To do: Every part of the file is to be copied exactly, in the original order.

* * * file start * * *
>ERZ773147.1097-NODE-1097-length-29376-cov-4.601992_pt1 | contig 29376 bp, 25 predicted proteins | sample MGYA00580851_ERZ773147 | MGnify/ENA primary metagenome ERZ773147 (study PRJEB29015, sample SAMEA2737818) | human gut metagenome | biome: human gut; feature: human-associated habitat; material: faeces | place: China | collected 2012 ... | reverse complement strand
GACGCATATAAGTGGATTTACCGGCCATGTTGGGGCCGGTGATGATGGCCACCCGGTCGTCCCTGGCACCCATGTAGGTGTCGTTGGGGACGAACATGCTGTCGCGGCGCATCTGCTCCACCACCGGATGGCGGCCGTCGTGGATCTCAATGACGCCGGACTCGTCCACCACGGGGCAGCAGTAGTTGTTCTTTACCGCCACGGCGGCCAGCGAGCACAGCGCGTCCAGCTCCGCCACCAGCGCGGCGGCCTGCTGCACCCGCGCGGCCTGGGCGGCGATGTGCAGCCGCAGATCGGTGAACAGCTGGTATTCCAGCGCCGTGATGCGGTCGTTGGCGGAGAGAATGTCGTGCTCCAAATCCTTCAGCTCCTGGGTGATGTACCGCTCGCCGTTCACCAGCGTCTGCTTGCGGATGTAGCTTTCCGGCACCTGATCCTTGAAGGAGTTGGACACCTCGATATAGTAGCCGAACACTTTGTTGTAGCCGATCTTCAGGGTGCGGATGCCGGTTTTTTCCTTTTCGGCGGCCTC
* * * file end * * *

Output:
>ERZ773147.1097-NODE-1097-length-29376-cov-4.601992_pt1 | contig 29376 bp, 25 predicted proteins | sample MGYA00580851_ERZ773147 | MGnify/ENA primary metagenome ERZ773147 (study PRJEB29015, sample SAMEA2737818) | human gut metagenome | biome: human gut; feature: human-associated habitat; material: faeces | place: China | collected 2012 ... | reverse complement strand
GACGCATATAAGTGGATTTACCGGCCATGTTGGGGCCGGTGATGATGGCCACCCGGTCGTCCCTGGCACCCATGTAGGTGTCGTTGGGGACGAACATGCTGTCGCGGCGCATCTGCTCCACCACCGGATGGCGGCCGTCGTGGATCTCAATGACGCCGGACTCGTCCACCACGGGGCAGCAGTAGTTGTTCTTTACCGCCACGGCGGCCAGCGAGCACAGCGCGTCCAGCTCCGCCACCAGCGCGGCGGCCTGCTGCACCCGCGCGGCCTGGGCGGCGATGTGCAGCCGCAGATCGGTGAACAGCTGGTATTCCAGCGCCGTGATGCGGTCGTTGGCGGAGAGAATGTCGTGCTCCAAATCCTTCAGCTCCTGGGTGATGTACCGCTCGCCGTTCACCAGCGTCTGCTTGCGGATGTAGCTTTCCGGCACCTGATCCTTGAAGGAGTTGGACACCTCGATATAGTAGCCGAACACTTTGTTGTAGCCGATCTTCAGGGTGCGGATGCCGGTTTTTTCCTTTTCGGCGGCCTC